Often, businesses are faced with somewhat of a Sophie’s choice. They need to be a safe space for their employees and a green space for the environment. That balance has tilted toward safety for a number of obvious reasons.
- The human cost of being unsafe is immediate and observable.
- People can sue whereas the environment cannot.
- Safety concerns are easy to understand and have a clear path for resolution.
What is not as clear is that being green often includes safety as a part of the package deal. It is not necessarily an either/or decision. That said, it would be wrong to suggest that the choice of what to do is always easy. In addition, environmental concerns do not always top the business hierarchy of needs. That spot is usually taken by profitability followed by liability, then safety. What gets lost is the fact that environmentalism is safety writ large.
Clean air is an environmental concern. But it is also an employee safety concern. None of us are healthy without clean air to breathe. The employer who focuses on outside air quality is likely the same employer who focuses on inside air quality. They are the ones taking extra measures to inspect and maintain their dust extraction systems. Doing it the old way endangers workers, costs a lot of time, and is not very efficient or effective.
By doing a remote visual inspection, companies like GE were able to get 4K imaging of their entire ductworks including the places that would have been difficult if not impossible to inspect manually. This type of high-tech inspection tool is also an environmental win as it is a small, battery-powered robot versus a large and power-hungry lifter. The robot will also be much faster at the task, thus conserving even more energy. Here are a few more examples where environmentalism and safety work together in a business:
Eco-Friendly Hand Sanitation
Hand-washing is like mask-wearing, it is no longer an option. It must happen frequently and with more chemicals than usual. Unfortunately, that can waste a lot of water in the process. And not all soaps and chemicals are particularly environmentally friendly.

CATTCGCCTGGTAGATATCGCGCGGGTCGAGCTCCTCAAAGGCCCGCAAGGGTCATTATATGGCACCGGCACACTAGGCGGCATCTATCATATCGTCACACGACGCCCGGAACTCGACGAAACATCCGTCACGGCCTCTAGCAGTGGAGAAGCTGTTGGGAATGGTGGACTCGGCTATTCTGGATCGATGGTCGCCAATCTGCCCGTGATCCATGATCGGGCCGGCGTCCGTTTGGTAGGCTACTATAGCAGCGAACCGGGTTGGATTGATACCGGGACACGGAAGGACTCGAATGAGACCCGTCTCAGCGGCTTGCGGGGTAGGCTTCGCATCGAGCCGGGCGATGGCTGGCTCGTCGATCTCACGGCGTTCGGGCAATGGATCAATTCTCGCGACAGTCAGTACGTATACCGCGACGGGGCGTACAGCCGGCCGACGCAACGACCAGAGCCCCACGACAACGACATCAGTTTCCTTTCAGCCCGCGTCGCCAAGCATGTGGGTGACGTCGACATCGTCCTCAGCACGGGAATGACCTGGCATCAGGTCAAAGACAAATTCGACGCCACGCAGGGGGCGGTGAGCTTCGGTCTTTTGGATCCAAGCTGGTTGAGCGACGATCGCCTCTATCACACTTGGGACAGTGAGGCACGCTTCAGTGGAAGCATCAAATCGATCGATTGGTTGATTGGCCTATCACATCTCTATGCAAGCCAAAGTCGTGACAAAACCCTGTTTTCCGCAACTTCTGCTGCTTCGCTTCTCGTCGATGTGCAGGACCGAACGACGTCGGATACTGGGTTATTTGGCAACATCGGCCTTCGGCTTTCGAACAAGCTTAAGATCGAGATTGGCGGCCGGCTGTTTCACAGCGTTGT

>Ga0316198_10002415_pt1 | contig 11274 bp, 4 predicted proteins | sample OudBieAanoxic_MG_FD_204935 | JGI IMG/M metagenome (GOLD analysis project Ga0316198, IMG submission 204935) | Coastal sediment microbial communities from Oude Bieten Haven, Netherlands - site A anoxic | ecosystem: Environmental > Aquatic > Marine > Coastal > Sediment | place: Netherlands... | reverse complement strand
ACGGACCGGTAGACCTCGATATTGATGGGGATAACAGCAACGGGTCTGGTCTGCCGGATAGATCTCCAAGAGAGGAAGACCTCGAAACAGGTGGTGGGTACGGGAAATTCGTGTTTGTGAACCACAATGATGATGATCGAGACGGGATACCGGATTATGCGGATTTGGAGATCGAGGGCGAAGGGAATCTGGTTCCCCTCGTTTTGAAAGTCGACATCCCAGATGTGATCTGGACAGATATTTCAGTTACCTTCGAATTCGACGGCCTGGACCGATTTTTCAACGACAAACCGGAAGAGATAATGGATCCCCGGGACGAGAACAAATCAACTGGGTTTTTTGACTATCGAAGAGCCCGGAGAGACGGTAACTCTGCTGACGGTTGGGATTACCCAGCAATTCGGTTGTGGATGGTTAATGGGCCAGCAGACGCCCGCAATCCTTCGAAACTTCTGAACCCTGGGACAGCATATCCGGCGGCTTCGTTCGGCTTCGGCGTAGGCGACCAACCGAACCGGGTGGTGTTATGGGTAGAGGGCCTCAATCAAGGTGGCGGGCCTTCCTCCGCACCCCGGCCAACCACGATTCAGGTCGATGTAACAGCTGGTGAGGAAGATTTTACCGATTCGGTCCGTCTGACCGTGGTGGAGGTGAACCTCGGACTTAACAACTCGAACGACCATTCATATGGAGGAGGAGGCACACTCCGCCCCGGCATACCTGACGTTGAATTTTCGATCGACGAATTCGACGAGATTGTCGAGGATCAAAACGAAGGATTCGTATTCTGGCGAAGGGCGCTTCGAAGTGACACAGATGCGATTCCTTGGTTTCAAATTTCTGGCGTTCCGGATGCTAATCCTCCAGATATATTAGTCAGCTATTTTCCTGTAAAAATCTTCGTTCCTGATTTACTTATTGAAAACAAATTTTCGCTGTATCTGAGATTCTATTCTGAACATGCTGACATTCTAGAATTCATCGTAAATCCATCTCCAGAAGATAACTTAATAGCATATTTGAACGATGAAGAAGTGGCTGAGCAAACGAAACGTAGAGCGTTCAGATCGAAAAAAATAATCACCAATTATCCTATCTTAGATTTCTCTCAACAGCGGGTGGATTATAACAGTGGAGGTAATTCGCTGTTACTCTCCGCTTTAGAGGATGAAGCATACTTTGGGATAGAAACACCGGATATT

You can encourage both green and clean by offering eco-friendly hand sanitation practices. Part of that includes providing eco-friendly soap and sanitizer products. You are doing your employees no favors by only offering solutions that force them to choose between being safe and being environmentally responsible. Therefore, eco-friendly products remove any possible barriers for usage.
There is also the matter of water. A pandemic is no excuse for wasting a natural resource. Not using low-flow faucet aerators is not only one of the main reasons your water bill is too high, it also causes unnecessary water waste. By making that one, small change, you can rack up wins for the environment, worker safety, and your bottom line.
Many people do not have comprehensive recycling options at home or in their neighborhood. Some things such as consumer electronics can be dangerous if not disposed of responsibly. The challenge is that every item has a different disposal requirement. Your company can help in two ways:
- Provide comprehensive recycling at your place of business so that your employees have a safe and systematic way to properly dispose of waste.
- Make your products from recycled material to the extent possible. And build them so that they can easily be repaired and reused so they don’t become waste so quickly.
The good news is that many companies are already on the right path with regard to recycling and disposal. Big Box retailers offer recycling options for consumer electronics that would normally fill junk drawers until irresponsibly thrown in the garbage. Companies like Apple are making more of their products from 100% recycled and sustainable material.
You don’t have to be a megacorp to do the right thing both for your workers’ safety and the environment. Start with little things like improving indoor air quality, providing eco-friendly hand sanitation options, and comprehensive recycling.